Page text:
Former Oracle number two Ray Lane has surfaced again, and Randi took great pleasure in reading an interview with him in the local paper in which he talks about how he is taking more time for his family, including a toddler and another baby on the way.
"Ray finally realised that those 18-hour workdays were interfering with his personal and spiritual growth, Bobby," Randi said to me as she packed an overnight bag with her sweet-smelling, silky clothes.
Lane has joined venture capital company Kleiner Perkins Caufield & Byers, looking to provide his operating expertise to startup companies and to spend more time working on his golf swing.
In the interview, Lane made it clear that his own gruelling work schedule as chief operating officer of Oracle was what allowed CEO Larry Ellison to live a full personal life and still be a powerful executive.
Randi was so inspired by Lane's awakening that she decided to do a retreat weekend. She left me alone and went with some girlfriends to a llama and sheep farm to learn how to handspin yarn.
In defiance, I stocked up on some lamb chops for the weekend. I was going to avoid writing about Microsoft this week, but how could I resist sharing these tidbits from ex-Microsofties? These former Microsoft employees have written in to set the record straight about what's really going on behind the scenes at a few of the software giant's subsidiaries.
When Microsoft acquired Linkexchange (now bCentral), company officials tried to get rid of Oracle databases in favour of the company's own SQL Server.
"Some of the best folks from Redmond came down to make the change, but after two or three months they gave up and switched back to Oracle on Solaris, where it remains today," this reader wrote.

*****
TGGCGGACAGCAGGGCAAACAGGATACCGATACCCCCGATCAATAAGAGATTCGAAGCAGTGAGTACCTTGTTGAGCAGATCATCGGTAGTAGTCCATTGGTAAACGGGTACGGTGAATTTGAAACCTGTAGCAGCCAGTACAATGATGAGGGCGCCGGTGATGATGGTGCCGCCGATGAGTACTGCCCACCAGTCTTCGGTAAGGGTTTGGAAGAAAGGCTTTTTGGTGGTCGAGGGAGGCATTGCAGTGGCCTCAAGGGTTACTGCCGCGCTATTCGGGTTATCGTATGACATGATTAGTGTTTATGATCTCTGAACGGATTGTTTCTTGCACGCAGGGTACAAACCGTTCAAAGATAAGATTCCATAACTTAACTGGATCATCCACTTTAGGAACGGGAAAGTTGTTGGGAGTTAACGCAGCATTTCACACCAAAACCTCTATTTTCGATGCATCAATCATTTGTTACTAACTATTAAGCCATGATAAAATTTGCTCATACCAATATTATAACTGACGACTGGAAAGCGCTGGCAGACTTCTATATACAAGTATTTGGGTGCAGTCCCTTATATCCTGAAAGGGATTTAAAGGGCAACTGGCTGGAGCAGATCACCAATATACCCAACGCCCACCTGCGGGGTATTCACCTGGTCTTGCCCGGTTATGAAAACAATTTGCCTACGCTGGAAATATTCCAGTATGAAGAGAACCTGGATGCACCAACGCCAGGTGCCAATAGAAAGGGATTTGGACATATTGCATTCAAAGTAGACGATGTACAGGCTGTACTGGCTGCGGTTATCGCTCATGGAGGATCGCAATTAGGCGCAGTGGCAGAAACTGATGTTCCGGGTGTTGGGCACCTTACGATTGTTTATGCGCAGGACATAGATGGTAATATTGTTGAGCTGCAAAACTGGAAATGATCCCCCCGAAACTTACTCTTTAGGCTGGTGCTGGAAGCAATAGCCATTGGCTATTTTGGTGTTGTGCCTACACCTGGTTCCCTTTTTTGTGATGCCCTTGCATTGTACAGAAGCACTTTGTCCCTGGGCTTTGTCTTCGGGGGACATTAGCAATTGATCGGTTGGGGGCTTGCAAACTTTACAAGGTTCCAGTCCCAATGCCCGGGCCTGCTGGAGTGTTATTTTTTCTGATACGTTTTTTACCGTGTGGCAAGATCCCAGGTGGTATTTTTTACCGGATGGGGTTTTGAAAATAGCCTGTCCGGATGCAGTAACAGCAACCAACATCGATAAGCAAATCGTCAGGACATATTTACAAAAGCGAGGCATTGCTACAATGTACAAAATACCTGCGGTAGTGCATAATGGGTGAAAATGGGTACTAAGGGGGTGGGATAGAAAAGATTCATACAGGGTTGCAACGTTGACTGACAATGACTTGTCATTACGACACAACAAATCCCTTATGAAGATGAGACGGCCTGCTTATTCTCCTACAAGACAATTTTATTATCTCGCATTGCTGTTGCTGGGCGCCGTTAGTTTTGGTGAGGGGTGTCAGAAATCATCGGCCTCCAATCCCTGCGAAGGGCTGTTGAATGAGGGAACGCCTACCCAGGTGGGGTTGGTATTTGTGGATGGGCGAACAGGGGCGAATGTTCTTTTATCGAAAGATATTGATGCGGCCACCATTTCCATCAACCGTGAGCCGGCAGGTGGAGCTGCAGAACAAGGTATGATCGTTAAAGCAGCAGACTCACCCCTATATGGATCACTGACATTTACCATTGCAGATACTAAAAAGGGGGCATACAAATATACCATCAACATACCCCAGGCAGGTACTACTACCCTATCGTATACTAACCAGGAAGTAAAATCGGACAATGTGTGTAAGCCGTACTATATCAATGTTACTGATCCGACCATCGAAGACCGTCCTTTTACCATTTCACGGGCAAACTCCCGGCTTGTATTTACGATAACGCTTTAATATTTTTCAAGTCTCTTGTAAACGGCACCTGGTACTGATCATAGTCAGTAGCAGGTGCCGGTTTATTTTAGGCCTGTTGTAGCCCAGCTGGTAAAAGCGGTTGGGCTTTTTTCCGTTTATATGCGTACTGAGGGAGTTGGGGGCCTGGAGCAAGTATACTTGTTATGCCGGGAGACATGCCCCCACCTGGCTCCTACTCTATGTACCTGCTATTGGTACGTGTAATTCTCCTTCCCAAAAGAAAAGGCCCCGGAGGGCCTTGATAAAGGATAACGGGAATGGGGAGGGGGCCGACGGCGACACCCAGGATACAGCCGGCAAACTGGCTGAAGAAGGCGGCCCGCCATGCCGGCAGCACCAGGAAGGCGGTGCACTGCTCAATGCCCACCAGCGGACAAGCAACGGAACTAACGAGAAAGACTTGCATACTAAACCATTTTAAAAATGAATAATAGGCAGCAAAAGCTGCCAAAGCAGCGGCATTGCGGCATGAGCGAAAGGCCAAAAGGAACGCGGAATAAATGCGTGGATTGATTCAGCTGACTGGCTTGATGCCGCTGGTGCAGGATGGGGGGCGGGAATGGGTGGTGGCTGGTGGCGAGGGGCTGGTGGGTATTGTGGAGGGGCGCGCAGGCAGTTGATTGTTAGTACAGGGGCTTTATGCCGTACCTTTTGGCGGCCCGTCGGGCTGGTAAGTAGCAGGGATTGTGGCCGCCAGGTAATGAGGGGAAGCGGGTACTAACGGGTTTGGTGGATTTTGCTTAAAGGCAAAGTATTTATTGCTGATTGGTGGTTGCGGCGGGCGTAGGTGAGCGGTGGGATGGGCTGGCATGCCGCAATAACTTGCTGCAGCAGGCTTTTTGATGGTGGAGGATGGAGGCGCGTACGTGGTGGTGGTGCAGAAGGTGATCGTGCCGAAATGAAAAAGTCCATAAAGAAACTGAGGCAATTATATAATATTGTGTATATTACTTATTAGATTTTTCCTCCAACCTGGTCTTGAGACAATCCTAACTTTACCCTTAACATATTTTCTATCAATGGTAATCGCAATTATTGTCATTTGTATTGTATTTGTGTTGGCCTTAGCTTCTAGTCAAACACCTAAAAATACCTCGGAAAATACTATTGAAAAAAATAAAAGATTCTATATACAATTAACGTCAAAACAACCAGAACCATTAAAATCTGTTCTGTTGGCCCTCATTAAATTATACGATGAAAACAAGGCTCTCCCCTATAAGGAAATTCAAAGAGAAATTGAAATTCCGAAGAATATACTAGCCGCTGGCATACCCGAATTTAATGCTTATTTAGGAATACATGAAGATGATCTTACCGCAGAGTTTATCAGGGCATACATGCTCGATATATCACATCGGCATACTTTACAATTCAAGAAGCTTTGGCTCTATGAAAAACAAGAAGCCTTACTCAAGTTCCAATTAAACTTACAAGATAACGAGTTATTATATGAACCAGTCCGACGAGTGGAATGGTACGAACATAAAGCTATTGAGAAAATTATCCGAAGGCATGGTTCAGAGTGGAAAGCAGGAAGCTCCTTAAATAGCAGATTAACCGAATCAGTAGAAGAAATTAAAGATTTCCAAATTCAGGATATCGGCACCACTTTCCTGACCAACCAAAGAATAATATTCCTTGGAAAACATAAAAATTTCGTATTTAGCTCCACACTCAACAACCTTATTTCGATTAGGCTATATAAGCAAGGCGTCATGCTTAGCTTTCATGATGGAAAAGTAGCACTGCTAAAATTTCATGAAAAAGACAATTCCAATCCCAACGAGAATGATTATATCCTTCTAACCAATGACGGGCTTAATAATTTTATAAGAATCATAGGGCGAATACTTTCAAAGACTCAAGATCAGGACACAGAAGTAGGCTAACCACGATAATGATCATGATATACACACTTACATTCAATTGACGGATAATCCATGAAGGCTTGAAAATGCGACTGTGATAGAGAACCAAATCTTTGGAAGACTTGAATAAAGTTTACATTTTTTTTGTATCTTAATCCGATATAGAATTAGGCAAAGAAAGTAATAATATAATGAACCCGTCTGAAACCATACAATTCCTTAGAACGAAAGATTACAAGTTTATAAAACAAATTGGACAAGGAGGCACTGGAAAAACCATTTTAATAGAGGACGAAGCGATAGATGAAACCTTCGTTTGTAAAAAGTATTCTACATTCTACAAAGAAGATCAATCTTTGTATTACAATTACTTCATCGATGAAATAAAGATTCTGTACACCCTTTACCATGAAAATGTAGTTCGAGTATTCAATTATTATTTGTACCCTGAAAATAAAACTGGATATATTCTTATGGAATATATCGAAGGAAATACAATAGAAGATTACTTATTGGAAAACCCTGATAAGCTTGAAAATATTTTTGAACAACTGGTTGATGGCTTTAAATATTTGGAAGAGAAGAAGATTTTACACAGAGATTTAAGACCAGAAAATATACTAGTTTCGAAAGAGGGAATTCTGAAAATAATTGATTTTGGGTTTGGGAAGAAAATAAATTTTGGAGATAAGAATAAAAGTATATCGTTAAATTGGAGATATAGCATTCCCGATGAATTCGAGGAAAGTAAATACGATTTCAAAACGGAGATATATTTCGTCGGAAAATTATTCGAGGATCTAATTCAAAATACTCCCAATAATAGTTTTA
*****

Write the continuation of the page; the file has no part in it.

Another former bCentral employee says Microsoft mentions Linux in its help-wanted ads for bCentral just to lure unsuspecting enthusiasts to come work there. The OSes in place were primarily FreeBSD, BSD/OS, and Solaris. That is, until Microsoft tried to migrate more of the systems to Windows NT and 2000.
According to this source, Microsoft had to quadruple the number of servers when it moved to its own operating systems. For the most part, according to our ex-Microsoftie, the company's money-making Web properties are all based around Unix, with Hotmail 99 being 99 percent FreeBSD, MSN using some Apache on Solaris, bCentral ad servers on 100 percent FreeBSD, and WebTV pretty much entirely Solaris.
"Internally, when Windows 2000 was announced, people were told not to even think about using it for production because it was too unstable," says this ex-Microsoftie.
So much for mature software written by professionals. It seems that, internally, Microsoft prefers the stuff "written by college kids in their basements."
"Can you hear me, Bobby?" Randi asked from a crackly mobile-phone connection. "I'm staying for an extra day."
Robert X. Cringely is a regular contributor to ARN's sister publication Infoworld